Consuming high levels of caffeine can be associated with negative short-term effects, including anxiety, tremors, elevated blood pressure, and insomnia.  A high level would be more than 400mg of caffeine a day. For reference, an average cup of coffee has ~100mg of caffeine, a 12oz Coke has ~35mg caffeine, and an 8.3oz Red Bull has ~80mg caffeine.  Also, taking in too much caffeine can cause arrhythmias (irregular heart rhythms) and, paradoxically, can actually cause headaches.  Yes, I know earlier I said that we use caffeine to treat headaches, but its use can also cause them. In fact, the number one side effect of caffeine withdrawal are headaches. 


If Someone Wants To Cut Back On Their Caffeine Intake, What Is A Healthy Way For Them To Make That Happen?


Cutting back on caffeine can be tricky because caffeine withdrawal is a real thing. Again, headaches are the main side effect reported, but people also complain of fatigue, irritability, and depressed mood.  If you want to cut back or need to cut back (for example in pregnancy it is recommended to consume no more than 200mg of caffeine per day), I would suggest gradually decreasing your consumption over one to two weeks.  If you do go through caffeine withdrawal, it will typically last less than ten days. However, if you “wean” yourself down slowly you really shouldn’t have much of a problem.

Dr. Lefkowitz is a primary care physician, and to make an appointment with him click here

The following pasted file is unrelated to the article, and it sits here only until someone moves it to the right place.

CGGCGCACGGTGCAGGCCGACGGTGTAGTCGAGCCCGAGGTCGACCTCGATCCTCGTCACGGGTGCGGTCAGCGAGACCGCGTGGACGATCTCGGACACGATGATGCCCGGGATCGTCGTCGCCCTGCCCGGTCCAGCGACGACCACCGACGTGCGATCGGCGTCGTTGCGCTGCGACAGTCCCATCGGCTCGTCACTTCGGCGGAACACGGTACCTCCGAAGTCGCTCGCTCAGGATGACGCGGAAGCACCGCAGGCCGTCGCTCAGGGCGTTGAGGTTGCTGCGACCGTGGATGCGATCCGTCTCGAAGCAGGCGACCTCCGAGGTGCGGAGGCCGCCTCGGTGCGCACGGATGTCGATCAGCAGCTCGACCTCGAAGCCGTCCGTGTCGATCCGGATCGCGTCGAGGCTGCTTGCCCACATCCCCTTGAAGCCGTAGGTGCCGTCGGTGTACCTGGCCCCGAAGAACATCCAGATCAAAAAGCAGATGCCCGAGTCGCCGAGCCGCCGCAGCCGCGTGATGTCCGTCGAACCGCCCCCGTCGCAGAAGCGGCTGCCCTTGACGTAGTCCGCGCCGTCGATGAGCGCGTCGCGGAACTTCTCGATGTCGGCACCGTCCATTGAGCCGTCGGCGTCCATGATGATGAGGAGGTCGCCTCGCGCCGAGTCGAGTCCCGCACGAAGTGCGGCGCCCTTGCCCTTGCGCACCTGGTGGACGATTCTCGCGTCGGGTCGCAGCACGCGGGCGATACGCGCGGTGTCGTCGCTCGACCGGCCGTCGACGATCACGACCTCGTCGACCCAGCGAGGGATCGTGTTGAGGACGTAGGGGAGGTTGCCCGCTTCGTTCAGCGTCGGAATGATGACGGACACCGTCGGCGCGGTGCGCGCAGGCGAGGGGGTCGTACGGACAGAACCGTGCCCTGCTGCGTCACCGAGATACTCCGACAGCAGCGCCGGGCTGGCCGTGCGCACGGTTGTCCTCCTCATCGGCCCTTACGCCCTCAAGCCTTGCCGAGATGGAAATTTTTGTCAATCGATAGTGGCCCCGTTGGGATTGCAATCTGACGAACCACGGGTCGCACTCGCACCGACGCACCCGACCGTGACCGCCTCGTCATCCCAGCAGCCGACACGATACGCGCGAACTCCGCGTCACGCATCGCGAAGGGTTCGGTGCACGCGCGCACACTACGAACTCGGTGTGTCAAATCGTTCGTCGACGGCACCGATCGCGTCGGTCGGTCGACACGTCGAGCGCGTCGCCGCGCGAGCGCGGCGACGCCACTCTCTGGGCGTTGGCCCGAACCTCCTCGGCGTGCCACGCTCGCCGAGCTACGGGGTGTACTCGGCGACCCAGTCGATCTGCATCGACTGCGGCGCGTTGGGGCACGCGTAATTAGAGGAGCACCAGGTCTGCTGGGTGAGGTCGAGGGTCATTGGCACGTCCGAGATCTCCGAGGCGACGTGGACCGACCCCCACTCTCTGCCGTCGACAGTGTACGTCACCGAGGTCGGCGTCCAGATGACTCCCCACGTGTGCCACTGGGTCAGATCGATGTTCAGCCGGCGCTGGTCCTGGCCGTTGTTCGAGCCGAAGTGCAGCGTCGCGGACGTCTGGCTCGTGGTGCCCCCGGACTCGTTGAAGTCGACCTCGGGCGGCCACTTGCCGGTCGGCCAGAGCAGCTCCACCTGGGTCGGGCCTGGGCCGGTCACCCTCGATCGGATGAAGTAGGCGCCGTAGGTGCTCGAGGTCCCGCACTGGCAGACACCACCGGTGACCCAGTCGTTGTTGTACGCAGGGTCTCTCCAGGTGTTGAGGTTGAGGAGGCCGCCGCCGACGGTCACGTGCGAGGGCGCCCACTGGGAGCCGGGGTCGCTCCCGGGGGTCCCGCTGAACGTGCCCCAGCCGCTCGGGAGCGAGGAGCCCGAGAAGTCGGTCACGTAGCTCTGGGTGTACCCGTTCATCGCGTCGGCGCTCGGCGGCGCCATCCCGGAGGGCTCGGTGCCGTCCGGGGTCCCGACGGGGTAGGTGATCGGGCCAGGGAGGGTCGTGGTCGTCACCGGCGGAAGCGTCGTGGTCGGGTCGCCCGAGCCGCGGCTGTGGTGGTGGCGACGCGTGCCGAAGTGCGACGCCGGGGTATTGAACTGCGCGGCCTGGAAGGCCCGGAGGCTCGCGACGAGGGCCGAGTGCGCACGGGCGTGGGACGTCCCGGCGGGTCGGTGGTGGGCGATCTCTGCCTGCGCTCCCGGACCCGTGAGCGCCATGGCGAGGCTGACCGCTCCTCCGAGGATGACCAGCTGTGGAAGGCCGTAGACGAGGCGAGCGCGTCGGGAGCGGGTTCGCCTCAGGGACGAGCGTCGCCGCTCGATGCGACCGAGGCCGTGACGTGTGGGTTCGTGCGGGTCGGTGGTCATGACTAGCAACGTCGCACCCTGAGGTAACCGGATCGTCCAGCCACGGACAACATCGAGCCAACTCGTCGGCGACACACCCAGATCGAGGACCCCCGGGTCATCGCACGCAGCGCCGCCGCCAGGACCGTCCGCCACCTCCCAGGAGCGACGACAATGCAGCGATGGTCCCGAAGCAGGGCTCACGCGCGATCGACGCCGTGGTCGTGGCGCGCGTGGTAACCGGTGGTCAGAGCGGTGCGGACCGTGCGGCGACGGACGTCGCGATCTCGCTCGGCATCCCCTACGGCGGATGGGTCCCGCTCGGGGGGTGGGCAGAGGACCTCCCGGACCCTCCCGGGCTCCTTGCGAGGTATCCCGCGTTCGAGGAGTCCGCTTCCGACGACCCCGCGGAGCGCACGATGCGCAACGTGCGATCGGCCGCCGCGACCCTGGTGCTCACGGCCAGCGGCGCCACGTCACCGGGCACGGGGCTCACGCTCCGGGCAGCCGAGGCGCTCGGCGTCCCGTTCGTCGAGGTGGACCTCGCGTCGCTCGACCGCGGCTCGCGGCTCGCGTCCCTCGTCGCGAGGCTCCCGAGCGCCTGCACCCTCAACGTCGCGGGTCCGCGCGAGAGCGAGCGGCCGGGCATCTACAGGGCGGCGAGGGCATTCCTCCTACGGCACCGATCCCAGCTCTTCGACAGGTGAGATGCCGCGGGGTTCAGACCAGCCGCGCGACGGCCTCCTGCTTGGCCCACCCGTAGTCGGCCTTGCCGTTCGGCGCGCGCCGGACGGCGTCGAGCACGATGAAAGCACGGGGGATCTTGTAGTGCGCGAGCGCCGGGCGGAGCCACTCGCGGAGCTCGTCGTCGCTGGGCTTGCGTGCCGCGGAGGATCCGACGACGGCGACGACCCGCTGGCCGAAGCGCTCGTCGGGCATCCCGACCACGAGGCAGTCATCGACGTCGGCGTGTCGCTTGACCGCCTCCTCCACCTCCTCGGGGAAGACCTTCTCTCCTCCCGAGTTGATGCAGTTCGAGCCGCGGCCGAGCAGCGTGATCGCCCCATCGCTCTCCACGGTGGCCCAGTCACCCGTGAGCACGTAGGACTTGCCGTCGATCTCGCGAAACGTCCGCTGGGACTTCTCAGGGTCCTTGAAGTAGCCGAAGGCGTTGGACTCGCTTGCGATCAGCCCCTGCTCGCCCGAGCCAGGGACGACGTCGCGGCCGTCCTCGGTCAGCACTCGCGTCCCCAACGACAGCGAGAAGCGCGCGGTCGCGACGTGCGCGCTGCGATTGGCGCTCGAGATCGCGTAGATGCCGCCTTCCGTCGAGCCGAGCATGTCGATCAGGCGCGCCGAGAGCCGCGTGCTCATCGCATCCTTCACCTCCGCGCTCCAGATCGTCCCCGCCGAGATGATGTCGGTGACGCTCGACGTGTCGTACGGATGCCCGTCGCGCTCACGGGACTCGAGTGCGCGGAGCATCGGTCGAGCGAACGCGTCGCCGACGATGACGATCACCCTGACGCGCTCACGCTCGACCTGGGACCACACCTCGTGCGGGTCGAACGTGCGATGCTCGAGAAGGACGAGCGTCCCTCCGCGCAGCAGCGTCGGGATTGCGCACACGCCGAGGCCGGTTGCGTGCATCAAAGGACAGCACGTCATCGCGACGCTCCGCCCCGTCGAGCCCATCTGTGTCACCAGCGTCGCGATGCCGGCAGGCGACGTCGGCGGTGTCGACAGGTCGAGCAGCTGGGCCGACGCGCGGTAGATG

SIMEDHealth Welcomes Dr. DeMori - Now Accepting New Patients!

SIMEDHealth Primary Care welcomes Gabriele DeMori, MD to our team. Dr. DeMori received his medical degree from the West Virginia University School of Medicine.  He completed his Internship and Residency in Internal Medicine at Shands Hospital at the University of Florida and is Board Certified in Internal Medicine. Dr. Demori will be available to see patients in our Gainesville office location beginning January 2nd

He is an expert in adult primary and preventative health and can help to diagnose and treat for: acute illness, cold/flu, blood pressure, diabetes and cholesterol management, vaccinations and physicals.

To schedule an appointment with Dr. DeMori, click here or please call SIMEDHealth Primary Care at (352) 224-2225.


Everything You Need to Know About Cholesterol

We hear it all the time: high cholesterol causes health problems. According to the CDC, 78 million U.S. adults (nearly 37%) have cholesterol levels where experts recommend cholesterol medicine or had other health conditions putting them at high risk for heart disease and stroke. We know that too much cholesterol is bad, but what exactly is cholesterol and how can we keep it under control?